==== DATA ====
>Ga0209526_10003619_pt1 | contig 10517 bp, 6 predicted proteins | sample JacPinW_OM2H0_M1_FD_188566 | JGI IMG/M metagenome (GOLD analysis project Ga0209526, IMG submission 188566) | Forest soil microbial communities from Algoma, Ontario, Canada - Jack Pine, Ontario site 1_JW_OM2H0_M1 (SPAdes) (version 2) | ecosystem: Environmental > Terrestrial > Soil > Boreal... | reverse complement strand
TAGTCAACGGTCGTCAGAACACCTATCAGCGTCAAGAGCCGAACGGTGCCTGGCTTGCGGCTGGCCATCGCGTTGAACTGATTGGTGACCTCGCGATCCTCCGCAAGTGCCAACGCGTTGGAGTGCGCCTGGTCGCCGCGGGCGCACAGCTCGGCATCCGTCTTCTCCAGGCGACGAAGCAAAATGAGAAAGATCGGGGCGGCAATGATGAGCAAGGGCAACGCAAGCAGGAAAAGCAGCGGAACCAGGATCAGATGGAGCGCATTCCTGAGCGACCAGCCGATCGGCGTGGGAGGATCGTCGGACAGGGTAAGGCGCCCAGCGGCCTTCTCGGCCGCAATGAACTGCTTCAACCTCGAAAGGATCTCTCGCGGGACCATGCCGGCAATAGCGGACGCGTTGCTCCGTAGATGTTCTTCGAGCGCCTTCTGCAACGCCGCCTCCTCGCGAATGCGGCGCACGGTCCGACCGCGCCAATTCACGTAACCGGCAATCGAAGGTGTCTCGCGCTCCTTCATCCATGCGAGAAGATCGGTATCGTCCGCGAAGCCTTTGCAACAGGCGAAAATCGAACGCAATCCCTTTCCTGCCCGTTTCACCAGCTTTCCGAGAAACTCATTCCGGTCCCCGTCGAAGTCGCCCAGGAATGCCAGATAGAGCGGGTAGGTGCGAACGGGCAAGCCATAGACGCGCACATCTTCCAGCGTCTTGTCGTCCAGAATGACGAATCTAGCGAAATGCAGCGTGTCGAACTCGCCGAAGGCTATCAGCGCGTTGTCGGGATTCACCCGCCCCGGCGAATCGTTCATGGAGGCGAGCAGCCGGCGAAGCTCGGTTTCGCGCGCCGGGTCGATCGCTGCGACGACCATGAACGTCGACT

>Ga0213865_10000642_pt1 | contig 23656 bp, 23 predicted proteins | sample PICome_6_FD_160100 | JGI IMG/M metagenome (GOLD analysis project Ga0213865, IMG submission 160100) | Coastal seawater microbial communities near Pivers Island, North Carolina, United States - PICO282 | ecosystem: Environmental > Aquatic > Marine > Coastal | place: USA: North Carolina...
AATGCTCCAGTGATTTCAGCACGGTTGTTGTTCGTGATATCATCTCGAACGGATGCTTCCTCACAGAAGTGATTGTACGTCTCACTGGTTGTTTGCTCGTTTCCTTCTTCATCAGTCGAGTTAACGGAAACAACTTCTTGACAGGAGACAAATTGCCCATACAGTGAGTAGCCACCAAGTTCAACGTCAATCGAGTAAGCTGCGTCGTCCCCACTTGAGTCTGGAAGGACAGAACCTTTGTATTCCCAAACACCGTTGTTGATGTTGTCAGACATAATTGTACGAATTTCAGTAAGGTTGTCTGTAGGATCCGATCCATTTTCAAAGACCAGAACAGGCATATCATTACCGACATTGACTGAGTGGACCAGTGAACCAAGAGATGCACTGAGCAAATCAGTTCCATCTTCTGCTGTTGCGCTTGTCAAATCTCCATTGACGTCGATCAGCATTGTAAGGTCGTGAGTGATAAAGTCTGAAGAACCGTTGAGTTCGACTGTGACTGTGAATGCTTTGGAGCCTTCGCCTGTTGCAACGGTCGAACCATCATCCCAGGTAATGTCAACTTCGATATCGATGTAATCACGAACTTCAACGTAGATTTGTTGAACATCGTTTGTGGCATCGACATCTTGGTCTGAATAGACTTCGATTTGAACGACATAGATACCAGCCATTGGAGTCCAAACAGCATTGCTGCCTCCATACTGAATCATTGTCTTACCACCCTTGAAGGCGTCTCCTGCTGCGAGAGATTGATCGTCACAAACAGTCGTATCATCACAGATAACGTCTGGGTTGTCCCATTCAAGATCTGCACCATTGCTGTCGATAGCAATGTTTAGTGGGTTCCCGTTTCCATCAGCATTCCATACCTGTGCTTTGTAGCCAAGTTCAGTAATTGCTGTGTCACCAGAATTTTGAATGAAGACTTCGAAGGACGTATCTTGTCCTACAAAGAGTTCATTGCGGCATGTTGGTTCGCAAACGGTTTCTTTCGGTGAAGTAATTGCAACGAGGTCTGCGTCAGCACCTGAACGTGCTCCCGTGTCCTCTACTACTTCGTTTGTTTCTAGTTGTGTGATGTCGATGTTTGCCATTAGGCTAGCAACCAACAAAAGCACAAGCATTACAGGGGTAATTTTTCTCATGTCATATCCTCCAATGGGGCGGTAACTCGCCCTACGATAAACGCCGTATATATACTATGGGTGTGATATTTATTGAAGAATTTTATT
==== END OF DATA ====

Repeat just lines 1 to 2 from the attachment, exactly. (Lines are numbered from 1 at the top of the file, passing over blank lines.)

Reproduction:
>Ga0209526_10003619_pt1 | contig 10517 bp, 6 predicted proteins | sample JacPinW_OM2H0_M1_FD_188566 | JGI IMG/M metagenome (GOLD analysis project Ga0209526, IMG submission 188566) | Forest soil microbial communities from Algoma, Ontario, Canada - Jack Pine, Ontario site 1_JW_OM2H0_M1 (SPAdes) (version 2) | ecosystem: Environmental > Terrestrial > Soil > Boreal... | reverse complement strand
TAGTCAACGGTCGTCAGAACACCTATCAGCGTCAAGAGCCGAACGGTGCCTGGCTTGCGGCTGGCCATCGCGTTGAACTGATTGGTGACCTCGCGATCCTCCGCAAGTGCCAACGCGTTGGAGTGCGCCTGGTCGCCGCGGGCGCACAGCTCGGCATCCGTCTTCTCCAGGCGACGAAGCAAAATGAGAAAGATCGGGGCGGCAATGATGAGCAAGGGCAACGCAAGCAGGAAAAGCAGCGGAACCAGGATCAGATGGAGCGCATTCCTGAGCGACCAGCCGATCGGCGTGGGAGGATCGTCGGACAGGGTAAGGCGCCCAGCGGCCTTCTCGGCCGCAATGAACTGCTTCAACCTCGAAAGGATCTCTCGCGGGACCATGCCGGCAATAGCGGACGCGTTGCTCCGTAGATGTTCTTCGAGCGCCTTCTGCAACGCCGCCTCCTCGCGAATGCGGCGCACGGTCCGACCGCGCCAATTCACGTAACCGGCAATCGAAGGTGTCTCGCGCTCCTTCATCCATGCGAGAAGATCGGTATCGTCCGCGAAGCCTTTGCAACAGGCGAAAATCGAACGCAATCCCTTTCCTGCCCGTTTCACCAGCTTTCCGAGAAACTCATTCCGGTCCCCGTCGAAGTCGCCCAGGAATGCCAGATAGAGCGGGTAGGTGCGAACGGGCAAGCCATAGACGCGCACATCTTCCAGCGTCTTGTCGTCCAGAATGACGAATCTAGCGAAATGCAGCGTGTCGAACTCGCCGAAGGCTATCAGCGCGTTGTCGGGATTCACCCGCCCCGGCGAATCGTTCATGGAGGCGAGCAGCCGGCGAAGCTCGGTTTCGCGCGCCGGGTCGATCGCTGCGACGACCATGAACGTCGACT